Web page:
Which might have been the undoing of the economist, author and agitator, once listed by the US business magazine Forbes as among the world’s top 100 public intellectuals.
Until either Baswedan or Jokowi reveal the reason he was knifed perhaps Shakespeare’s Julius Caesar offers a guide. The wary general whispers that his friend Cassius ‘thinks too much. Such men are dangerous’.
Coincidentally or otherwise, Baswedan’s fall came just after one of his greatest triumphs. He asked families to attend school opening day with their kids so they could get engaged with education. They responded in tens of thousands – and the story got international attention.
Baswedan said he’s had overseas job offers. When asked whether Indonesia can afford to lose exceptional talent, the normally quick-tongued educator let the question hang before responding rhetorically: “What do you think?”
“We had 44 breakthroughs with getting children to read each day as the most important,” he adds. “We also insisted on evaluating teachers and improving their skills. Only 57 per cent were graded well – but we couldn’t sack the others because they are civil servants.
“How do you develop a successful school where children learn well? Just create an environment with one word: Fun. That requires leadership. If learning isn’t fun it’s torture. Then teachers have failed.
“We’ve engaged with community libraries to create 6,000 ‘Reading Houses’. We still have problems with space that must be addressed. We’ve stopped brutality. There were zero deaths and hospitalisations last year from hazing.
“The idea that children should be hit is morally and legally wrong. Violence begets violence. We’ve created safe learning environments and eliminated the belief that the more you suffer, the better you learn.
“The National Exam, which put huge pressure on students, has been changed. There’s no minimum passing grade, but a minimum score for each subject.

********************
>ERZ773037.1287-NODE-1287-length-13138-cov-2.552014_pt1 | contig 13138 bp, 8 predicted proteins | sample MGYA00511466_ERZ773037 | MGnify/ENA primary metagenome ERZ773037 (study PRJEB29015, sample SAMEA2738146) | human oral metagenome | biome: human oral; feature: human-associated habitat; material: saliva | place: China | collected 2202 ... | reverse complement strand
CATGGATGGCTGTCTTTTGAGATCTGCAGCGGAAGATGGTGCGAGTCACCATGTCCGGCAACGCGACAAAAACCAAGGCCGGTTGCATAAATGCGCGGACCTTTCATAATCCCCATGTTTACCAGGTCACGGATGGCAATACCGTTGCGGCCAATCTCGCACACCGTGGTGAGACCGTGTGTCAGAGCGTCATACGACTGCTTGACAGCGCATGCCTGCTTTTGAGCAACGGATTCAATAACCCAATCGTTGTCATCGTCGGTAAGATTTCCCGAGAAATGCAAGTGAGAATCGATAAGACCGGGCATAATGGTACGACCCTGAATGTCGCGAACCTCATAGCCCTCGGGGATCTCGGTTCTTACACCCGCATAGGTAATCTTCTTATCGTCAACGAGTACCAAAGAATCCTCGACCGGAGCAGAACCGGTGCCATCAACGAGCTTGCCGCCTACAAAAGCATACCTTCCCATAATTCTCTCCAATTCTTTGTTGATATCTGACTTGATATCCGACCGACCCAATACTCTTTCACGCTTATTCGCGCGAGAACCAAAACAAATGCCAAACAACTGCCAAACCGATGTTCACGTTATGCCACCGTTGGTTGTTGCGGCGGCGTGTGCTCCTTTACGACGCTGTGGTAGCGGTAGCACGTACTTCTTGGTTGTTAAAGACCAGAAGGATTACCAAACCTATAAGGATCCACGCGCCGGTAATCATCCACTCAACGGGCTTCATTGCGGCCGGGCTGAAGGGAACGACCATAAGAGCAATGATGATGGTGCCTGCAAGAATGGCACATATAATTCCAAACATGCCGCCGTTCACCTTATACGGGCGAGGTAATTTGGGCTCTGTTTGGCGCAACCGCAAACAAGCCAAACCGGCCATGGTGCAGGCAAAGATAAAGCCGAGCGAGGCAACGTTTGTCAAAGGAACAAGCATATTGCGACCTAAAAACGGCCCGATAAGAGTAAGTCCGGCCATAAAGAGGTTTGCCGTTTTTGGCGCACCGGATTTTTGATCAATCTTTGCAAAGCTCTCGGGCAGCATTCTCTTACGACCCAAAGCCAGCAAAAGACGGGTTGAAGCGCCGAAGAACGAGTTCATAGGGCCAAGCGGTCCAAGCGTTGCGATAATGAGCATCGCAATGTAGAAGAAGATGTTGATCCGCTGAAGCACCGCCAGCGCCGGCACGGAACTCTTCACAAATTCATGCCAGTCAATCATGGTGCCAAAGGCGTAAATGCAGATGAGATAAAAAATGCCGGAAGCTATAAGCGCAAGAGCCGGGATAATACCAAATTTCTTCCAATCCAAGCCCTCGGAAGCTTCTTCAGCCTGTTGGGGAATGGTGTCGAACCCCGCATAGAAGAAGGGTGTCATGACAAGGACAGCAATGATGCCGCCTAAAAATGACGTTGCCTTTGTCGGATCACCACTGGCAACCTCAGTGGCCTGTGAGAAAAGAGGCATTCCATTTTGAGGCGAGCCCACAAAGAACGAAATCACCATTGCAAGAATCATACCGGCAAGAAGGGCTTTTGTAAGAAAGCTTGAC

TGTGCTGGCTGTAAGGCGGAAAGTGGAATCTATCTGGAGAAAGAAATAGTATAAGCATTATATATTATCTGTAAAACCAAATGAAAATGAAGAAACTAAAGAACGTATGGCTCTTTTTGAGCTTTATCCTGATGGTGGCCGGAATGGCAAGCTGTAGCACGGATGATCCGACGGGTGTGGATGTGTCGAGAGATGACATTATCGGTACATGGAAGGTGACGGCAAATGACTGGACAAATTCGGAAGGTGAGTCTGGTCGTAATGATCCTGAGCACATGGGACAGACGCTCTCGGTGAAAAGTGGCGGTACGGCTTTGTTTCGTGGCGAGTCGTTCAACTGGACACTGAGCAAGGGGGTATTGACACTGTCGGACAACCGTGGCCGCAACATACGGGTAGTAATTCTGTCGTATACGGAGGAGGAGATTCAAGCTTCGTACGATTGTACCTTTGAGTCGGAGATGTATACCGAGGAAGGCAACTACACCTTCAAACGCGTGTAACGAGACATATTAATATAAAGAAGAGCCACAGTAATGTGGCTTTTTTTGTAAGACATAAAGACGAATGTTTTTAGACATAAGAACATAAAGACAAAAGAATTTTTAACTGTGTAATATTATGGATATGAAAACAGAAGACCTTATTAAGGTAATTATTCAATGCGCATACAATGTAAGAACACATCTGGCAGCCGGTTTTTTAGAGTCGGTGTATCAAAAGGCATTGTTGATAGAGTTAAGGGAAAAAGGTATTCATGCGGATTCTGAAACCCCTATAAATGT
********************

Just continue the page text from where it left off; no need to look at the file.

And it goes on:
“Since education was decentralised (after the fall of Soeharto in 1998) the performance of the regions hadn’t been evaluated. We produced an education balance sheet.
“This showed some authorities spend only Rp 37,000 (US$ 2.80) per student annually. Jakarta spent Rp 6 million (US$ 454) yet got a worse result than Yogyakarta’s Rp 500,000 (US$ 38) budget. We exposed the flaws.”
Changes in education policy don’t come without strife – the latest being plans to lengthen the school day arousing parents to protest.
“Not my policy,” says Baswedan. “We wanted to shorten the time at school.
“The world has changed. It’s a new era, no longer about absorbing facts but creative thinking. Education liberates, indoctrination suppresses.
“I’m not talking about programs. I’m talking about a movement.”
Will his changes survive?
“I hope so.”
The Jakarta gubernatorial election will be held next February. Three pairs of candidates are contesting. Surveys show the present leader is the incumbent Basuki ‘Ahok’ Tjahaja Purnama backed by the Partai Demokrasi Indonesia Perjuangan (Indonesian Democratic Party of Struggle). This is the party of President Jokowi, the former Jakarta Governor. Ahok’s ethnicity and religion (he’s a Protestant Chinese) is allegedly an issue for some electors.
Baswedan is coupled with Sandiaga Uno, reported to be one of Indonesia’s richest men. In the 2012 election 4.6 million of Jakarta’s seven million voters went to the polls.
Australian journalist and author Duncan Graham lives in East Java and writes for the Indonesian media.